A Brussels-based Kashmiri center cited in the current US investigation of Kashmiri separatist lobbyist was given three million euros ($4.3 million) by Islamabad in order to discredit a senior British politician and her report on Kashmir.
Baroness Emma Nicholson, a member of the European
Parliament, said her experiences “concur almost exactly” with the findings of a Federal Bureau of Investigations (FBI) probe into the activities of the Kashmiri American Council in the US.
The FBI arrested the council’s director, Ghulam Nabi Fai, on Tuesday for working as an unregistered agent of Pakistan, with funding from that country’s Inter Services Intelligence (ISI).
Nicholson said Brussels-based lobbyists became active after she was appointed the parliament’s rapporteur on Kashmir in 2005. She said these lobbyists tried both to discredit her report and get her removed from her position.
“My evidence-based experience is that the fronts (in Belgium and Britain) were funded by the Pakistani government through the ISI,” Nicholson said. “The head of the front in Brussels openly boasted that the government of Pakistan had granted the centre an amount of 3 million euros. The ISI decided I shouldn’t be the person to write the Kashmir report and that I should be pushed out.’
“A highly funded campaign was launched against me and Islamabad was almost obsessively preoccupied with my report,” said Nicholson, an admirer of Indian democracy. “They tried to get me thrown out of the European Parliament, the British Parliament and to rubbish me globally.”
Published in May 2007, the Nicholson report was among the most extensive ever produced by the European Parliament. It criticizes Pakistan for human rights violation in the Pakistani part of Kashmir and, while appreciating India’s position on Jammu and Kashmir, urges it to prevent custodial killings and staged encounters in the state.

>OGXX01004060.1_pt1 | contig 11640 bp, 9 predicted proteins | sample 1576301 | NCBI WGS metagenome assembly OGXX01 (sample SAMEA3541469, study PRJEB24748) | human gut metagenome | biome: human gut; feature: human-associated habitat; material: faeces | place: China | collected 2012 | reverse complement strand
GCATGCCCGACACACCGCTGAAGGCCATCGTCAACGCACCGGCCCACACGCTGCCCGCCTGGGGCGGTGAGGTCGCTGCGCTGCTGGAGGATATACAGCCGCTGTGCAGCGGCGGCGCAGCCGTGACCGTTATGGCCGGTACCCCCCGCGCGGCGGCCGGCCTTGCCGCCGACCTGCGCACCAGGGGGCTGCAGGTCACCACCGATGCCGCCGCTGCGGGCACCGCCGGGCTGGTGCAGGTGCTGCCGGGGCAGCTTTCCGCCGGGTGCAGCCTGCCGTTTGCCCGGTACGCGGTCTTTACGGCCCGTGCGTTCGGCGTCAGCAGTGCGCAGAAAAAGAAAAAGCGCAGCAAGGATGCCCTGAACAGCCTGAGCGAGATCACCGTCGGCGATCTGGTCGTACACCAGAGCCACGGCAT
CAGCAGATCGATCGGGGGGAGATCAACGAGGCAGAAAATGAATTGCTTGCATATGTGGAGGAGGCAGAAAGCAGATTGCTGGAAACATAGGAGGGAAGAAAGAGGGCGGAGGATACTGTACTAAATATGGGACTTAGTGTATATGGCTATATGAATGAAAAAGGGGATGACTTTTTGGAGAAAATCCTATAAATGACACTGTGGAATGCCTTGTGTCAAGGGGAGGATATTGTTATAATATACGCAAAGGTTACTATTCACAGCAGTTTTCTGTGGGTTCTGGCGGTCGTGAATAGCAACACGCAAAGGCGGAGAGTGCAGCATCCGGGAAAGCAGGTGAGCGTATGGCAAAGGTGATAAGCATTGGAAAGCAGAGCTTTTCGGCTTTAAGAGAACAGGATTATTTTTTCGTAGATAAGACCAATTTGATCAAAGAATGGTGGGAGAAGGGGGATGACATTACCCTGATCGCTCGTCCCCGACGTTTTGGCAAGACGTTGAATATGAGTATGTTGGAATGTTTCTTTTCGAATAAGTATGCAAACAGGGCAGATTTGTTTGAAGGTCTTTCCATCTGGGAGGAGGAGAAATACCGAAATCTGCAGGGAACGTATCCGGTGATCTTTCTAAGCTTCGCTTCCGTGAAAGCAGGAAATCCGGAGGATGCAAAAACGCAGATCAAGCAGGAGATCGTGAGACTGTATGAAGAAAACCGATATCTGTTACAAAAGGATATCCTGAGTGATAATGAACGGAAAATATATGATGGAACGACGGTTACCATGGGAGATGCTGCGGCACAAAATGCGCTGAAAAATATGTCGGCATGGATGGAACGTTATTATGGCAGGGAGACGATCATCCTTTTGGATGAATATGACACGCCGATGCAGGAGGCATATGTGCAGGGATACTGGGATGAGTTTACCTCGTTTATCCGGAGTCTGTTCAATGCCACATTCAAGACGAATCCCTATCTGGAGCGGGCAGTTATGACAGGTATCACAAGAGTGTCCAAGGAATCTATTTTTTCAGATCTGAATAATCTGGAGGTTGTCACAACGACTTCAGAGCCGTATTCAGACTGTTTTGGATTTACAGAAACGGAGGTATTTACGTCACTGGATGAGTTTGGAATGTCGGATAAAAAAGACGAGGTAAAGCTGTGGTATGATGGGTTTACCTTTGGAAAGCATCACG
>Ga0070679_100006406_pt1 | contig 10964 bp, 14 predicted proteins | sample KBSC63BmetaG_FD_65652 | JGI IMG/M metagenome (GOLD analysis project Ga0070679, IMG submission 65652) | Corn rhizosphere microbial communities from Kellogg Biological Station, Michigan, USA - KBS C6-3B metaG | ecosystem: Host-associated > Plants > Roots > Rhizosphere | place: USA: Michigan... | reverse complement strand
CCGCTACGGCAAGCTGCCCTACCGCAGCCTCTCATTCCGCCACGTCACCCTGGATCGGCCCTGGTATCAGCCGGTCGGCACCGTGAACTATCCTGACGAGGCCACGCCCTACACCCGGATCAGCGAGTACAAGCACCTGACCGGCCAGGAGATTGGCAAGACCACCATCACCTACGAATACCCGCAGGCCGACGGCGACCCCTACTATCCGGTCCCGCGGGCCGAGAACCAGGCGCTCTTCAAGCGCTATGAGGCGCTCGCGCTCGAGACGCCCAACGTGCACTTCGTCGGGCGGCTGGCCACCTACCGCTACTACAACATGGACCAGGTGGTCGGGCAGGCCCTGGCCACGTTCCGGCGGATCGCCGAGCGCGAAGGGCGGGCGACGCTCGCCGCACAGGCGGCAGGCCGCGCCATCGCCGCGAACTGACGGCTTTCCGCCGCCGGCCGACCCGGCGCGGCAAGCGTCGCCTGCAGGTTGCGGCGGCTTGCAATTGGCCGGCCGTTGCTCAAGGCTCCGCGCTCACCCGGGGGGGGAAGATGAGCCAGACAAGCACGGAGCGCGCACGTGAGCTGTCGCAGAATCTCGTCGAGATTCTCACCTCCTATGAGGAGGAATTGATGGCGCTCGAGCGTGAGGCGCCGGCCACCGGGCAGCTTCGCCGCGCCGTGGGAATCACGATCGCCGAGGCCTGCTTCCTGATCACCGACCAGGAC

Pakistan’s millions proved useless as the report was voted through 522-6. It was seen as favourable to India. “The report said there was no question of a plebiscite in Kashmir as the situation had changed over the years. The thrust of the report, contested by Islamabad, was a ‘grow up and move on’ message,” says Rahul Roy-Chaudhury, analyst at the International Institute of Strategic Studies.
HT attempted to speak to the Brussels Kashmir Centre head, Majid Tramboo, but were repeatedly told he was busy. The office of London-based Nazir Ahmed Shawl, described by the FBI as “Fai’s government-controlled counterpart in the UK”, said he would not speak as the matter was sub-judice.
Pakistan’s High Commissioner to Britain, Wajid Shamsul Hasan, said his goernment does not support Kashmiri lobbyists in Britain. “The ISI doesn’t lobby for the Kashmir cause as such. The government does. Intelligence doesn’t waste money on these people.”
An Indian diplomat disagreed, "The existence and activities of these groups shows that unlike India, Pakistan maintains a strategy of intervening in British politics."
Such lobby groups are a declining influence even in Britain, home to a large number of people from Mirpur and other areas of Pakistani Kashmir. The lower house of the British parliament has an all-party group on Kashmir and its meetings are attended by lobbyists.
Baroness Nicholson said she would “like to see a continuation of the investigation into the way taxpayers’ money in Pakistan has been misused persistently by its government in trying to force a particular political view on democracies.”
“In the House of Lords, we are focusing on this massive growth of lobbying,” said Nicholson, who belongs to the ruling coalition’s Liberal Democrat party.
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